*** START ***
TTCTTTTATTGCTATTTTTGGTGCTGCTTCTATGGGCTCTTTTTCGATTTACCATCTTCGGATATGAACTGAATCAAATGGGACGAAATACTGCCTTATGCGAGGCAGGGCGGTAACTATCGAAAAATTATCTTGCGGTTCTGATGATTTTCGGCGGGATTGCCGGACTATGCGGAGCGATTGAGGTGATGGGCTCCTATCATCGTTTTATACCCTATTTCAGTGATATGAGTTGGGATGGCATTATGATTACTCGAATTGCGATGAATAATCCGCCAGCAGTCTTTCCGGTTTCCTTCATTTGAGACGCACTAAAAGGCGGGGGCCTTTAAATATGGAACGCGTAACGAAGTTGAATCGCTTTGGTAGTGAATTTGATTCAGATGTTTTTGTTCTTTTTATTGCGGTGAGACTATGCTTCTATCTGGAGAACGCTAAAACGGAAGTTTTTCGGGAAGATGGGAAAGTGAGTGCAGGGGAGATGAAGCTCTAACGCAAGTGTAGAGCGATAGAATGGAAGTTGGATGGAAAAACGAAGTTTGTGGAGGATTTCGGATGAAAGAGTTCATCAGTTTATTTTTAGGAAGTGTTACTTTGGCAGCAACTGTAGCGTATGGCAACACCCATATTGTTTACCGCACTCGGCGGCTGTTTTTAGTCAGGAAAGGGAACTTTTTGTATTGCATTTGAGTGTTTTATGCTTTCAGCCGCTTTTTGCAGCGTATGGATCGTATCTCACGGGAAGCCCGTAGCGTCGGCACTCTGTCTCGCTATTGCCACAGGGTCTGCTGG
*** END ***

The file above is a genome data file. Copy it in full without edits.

TTCTTTTATTGCTATTTTTGGTGCTGCTTCTATGGGCTCTTTTTCGATTTACCATCTTCGGATATGAACTGAATCAAATGGGACGAAATACTGCCTTATGCGAGGCAGGGCGGTAACTATCGAAAAATTATCTTGCGGTTCTGATGATTTTCGGCGGGATTGCCGGACTATGCGGAGCGATTGAGGTGATGGGCTCCTATCATCGTTTTATACCCTATTTCAGTGATATGAGTTGGGATGGCATTATGATTACTCGAATTGCGATGAATAATCCGCCAGCAGTCTTTCCGGTTTCCTTCATTTGAGACGCACTAAAAGGCGGGGGCCTTTAAATATGGAACGCGTAACGAAGTTGAATCGCTTTGGTAGTGAATTTGATTCAGATGTTTTTGTTCTTTTTATTGCGGTGAGACTATGCTTCTATCTGGAGAACGCTAAAACGGAAGTTTTTCGGGAAGATGGGAAAGTGAGTGCAGGGGAGATGAAGCTCTAACGCAAGTGTAGAGCGATAGAATGGAAGTTGGATGGAAAAACGAAGTTTGTGGAGGATTTCGGATGAAAGAGTTCATCAGTTTATTTTTAGGAAGTGTTACTTTGGCAGCAACTGTAGCGTATGGCAACACCCATATTGTTTACCGCACTCGGCGGCTGTTTTTAGTCAGGAAAGGGAACTTTTTGTATTGCATTTGAGTGTTTTATGCTTTCAGCCGCTTTTTGCAGCGTATGGATCGTATCTCACGGGAAGCCCGTAGCGTCGGCACTCTGTCTCGCTATTGCCACAGGGTCTGCTGG